The CWB monopoly may be long gone, but the issue is still dividing farmers and impeding progress on a bunch of other issues.
The greatest evidence is the new Saskatchewan Wheat Development Commission. Voter participation in last year’s mail-in ballot was meagre, but the farmers who did vote in the inaugural election chose a list of directors almost entirely composed of rabid monopoly supporters, disciples of the National Farmers Union.
Farmers, like the rest of the population, have viewpoints across the range of the political spectrum. This range of opinions is evident on the boards of many levy deducting organizations, but common sense prevails and the boards are productive.
In the current political environment, government-funded variety development is being curtailed and even eliminated, plant breeders’ rights are being strengthened and the private sector is gearing up to take the lead. These are not happy times for the left wing crowd.
The Saskatchewan Wheat Development Commission is supposed to spend levy dollars on wise research and market development projects. It is not supposed to seek ways to thwart government direction or turn back the clock in an effort to recreate some sort of CWB monopoly.
The commission was all but invisible at last week’s Canadian Global Crops Symposium and industry-government Grains Roundtable in Winnipeg, save for private conversations where the other participants would gather and shake their heads.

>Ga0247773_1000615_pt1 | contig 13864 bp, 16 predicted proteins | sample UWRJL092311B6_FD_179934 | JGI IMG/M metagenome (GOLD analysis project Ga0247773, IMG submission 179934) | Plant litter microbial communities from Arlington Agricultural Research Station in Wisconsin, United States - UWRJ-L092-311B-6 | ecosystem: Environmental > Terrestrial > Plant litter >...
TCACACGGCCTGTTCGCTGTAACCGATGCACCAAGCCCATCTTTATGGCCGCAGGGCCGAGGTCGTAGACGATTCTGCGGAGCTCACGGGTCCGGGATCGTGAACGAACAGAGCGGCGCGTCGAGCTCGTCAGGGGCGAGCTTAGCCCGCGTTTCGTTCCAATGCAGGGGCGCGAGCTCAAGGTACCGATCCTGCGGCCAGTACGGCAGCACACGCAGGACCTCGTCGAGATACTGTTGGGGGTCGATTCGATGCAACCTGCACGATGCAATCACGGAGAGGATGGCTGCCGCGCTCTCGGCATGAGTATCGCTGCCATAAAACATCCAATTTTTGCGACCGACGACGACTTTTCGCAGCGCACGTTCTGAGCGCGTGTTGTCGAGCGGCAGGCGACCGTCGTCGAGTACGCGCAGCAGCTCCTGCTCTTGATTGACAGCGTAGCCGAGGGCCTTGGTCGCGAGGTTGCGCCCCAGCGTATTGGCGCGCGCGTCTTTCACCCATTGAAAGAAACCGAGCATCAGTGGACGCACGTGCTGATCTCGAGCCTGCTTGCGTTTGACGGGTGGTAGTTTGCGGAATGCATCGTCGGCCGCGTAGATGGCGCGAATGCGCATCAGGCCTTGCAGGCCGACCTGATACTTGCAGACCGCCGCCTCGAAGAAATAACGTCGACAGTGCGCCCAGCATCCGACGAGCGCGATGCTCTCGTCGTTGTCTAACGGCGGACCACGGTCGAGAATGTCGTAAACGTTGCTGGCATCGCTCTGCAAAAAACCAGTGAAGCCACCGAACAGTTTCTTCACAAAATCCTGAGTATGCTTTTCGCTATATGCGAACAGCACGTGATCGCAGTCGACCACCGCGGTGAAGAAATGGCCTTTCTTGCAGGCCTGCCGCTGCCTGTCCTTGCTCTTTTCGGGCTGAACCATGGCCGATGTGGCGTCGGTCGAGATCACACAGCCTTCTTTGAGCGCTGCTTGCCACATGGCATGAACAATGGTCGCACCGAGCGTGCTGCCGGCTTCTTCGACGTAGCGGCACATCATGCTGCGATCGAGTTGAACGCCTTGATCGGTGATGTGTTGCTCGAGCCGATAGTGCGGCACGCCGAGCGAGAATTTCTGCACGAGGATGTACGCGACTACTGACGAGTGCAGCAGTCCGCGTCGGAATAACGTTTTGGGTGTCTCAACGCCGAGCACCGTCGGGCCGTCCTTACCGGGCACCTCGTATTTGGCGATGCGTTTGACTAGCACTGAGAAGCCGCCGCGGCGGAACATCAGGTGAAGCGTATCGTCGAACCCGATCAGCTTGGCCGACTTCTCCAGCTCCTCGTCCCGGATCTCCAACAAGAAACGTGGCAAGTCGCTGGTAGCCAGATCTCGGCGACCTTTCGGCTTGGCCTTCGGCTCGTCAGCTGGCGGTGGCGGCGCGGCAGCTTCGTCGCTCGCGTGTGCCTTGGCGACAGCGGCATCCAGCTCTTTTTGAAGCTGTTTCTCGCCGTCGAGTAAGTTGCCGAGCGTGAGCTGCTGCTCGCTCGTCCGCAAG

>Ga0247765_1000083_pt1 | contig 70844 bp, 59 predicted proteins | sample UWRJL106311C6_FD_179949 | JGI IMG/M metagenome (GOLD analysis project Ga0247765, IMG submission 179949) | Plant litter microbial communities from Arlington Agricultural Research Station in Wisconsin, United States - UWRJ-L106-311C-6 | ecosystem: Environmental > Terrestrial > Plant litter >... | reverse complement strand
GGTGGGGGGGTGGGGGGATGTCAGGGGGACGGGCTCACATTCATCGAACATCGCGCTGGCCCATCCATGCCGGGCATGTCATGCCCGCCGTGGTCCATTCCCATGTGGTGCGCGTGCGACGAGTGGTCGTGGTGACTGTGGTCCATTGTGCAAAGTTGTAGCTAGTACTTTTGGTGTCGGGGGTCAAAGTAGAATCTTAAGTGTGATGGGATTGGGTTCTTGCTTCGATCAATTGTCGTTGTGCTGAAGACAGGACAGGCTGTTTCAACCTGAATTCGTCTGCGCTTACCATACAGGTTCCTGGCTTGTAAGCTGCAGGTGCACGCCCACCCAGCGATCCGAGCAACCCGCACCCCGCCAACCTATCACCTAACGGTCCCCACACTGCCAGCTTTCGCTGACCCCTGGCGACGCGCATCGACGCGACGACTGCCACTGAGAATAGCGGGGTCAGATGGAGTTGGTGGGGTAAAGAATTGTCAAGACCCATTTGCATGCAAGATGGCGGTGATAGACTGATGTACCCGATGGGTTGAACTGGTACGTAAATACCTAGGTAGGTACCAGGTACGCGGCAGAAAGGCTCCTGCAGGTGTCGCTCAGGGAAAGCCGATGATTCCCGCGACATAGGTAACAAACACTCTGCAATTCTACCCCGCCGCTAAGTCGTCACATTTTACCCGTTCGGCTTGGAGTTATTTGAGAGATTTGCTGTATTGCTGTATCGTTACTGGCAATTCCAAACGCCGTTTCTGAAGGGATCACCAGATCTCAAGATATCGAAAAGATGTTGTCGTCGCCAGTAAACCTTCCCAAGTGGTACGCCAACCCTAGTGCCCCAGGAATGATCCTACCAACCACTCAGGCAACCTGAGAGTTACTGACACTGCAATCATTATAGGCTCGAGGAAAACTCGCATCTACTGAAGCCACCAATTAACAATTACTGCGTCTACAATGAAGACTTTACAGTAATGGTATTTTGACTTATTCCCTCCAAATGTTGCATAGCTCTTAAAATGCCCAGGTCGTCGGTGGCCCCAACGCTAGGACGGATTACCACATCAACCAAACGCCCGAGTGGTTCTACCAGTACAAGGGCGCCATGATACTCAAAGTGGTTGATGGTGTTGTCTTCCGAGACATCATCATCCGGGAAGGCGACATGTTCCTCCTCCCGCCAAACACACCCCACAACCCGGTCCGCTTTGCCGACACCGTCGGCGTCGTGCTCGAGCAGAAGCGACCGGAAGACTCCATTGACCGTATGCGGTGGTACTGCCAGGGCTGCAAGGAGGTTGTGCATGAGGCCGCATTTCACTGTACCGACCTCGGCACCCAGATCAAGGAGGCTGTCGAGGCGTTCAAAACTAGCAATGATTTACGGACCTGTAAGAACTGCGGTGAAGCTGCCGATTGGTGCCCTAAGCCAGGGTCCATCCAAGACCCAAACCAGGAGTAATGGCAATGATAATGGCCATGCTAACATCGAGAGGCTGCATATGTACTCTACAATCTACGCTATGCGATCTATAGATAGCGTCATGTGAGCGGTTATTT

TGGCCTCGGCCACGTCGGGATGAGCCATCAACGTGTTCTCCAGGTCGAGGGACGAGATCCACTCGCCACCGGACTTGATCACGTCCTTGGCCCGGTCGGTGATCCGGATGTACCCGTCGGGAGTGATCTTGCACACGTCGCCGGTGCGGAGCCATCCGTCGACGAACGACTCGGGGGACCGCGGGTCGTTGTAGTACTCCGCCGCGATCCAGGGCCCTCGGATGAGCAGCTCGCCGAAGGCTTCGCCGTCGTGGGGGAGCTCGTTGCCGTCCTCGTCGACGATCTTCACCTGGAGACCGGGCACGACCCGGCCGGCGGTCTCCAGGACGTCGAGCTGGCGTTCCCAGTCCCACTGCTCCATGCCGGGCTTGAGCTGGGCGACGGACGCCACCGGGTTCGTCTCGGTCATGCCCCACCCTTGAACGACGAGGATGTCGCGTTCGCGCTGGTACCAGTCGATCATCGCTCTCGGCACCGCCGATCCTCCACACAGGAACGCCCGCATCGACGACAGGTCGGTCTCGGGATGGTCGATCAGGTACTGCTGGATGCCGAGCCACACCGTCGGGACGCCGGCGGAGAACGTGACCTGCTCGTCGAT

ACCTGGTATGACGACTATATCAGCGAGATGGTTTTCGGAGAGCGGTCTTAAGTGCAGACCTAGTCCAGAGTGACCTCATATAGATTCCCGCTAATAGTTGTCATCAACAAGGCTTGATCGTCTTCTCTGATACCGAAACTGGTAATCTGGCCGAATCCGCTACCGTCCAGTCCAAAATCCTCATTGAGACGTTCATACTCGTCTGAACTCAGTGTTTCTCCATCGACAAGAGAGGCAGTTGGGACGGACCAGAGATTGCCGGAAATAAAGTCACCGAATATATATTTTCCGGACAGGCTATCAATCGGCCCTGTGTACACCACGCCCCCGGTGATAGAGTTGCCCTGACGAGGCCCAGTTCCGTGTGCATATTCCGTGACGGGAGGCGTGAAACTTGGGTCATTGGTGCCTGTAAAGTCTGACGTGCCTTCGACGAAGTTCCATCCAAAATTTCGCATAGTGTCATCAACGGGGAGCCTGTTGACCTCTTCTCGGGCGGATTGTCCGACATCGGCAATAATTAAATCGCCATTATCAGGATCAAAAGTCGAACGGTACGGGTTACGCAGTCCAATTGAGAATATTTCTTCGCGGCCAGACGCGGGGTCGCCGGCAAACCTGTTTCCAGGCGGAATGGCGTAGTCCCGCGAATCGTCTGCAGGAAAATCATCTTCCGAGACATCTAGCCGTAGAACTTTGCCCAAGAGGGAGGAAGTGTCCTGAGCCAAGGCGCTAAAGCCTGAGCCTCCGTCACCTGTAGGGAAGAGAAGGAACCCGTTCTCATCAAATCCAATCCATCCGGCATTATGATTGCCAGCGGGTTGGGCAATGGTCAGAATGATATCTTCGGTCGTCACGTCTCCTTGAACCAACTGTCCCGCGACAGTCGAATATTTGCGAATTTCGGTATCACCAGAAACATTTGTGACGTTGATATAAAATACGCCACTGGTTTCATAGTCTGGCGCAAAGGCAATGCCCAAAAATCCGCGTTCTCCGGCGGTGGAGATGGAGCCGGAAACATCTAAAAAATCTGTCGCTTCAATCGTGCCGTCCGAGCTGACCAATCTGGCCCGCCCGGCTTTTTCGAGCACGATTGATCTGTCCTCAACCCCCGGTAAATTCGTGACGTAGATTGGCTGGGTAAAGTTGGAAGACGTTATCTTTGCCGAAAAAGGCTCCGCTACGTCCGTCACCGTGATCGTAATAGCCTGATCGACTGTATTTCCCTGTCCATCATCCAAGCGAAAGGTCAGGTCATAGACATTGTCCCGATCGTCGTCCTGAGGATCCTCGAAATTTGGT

The symposium was organized by the Canada Grains Council, which includes farm organizations, grain companies, crop input manufacturers and the railways. A large contingent of farmers was in attendance, representing groups from Alberta to Atlantic Canada. A few farmers even paid to attend and represent their own businesses.
Perhaps the gathering was too pro-business or too insensitive to the loss of the monopoly for the wheat commission to send representatives. At the very least, the commission should have had a seat at the Grains Roundtable later in the week, which dealt with a range of topics including UPOV 91 and research funding.
The Alberta Wheat Commission was well represented with both farmer directors and staff in attendance.
In Manitoba, wheat and barley are being organized into one commission, and prominent producers are serving on an interim board. Those producers could be readily identified at last week’s Winnipeg events.
To be fair, the Saskatchewan commission probably has other things to worry about, not the least of which is choosing a new general manager.
The government-appointed, pro-business, interim board had hired Tom Steve, who was a good fit with the interim board but not with the pro-monopoly crowd that farmers elected. His recently announced departure isn’t a big surprise.
Steve has been serving both the wheat commission and the new Sask-atchewan Barley Development Commission. Barley and wheat have now decided to go their separate ways. Barley is looking for its own executive director and will operate from a different office.
Unlike wheat, the barley commission has farmer directors with a range of philosophies, which is a healthy mix for decision making. It appears they no longer want to be so closely tied to their wheat comrades.
Maybe the worry is for naught and the wheat commission will end up making balanced funding decisions and stay largely out of the politics. I hope so, but the track record to date doesn’t look promising.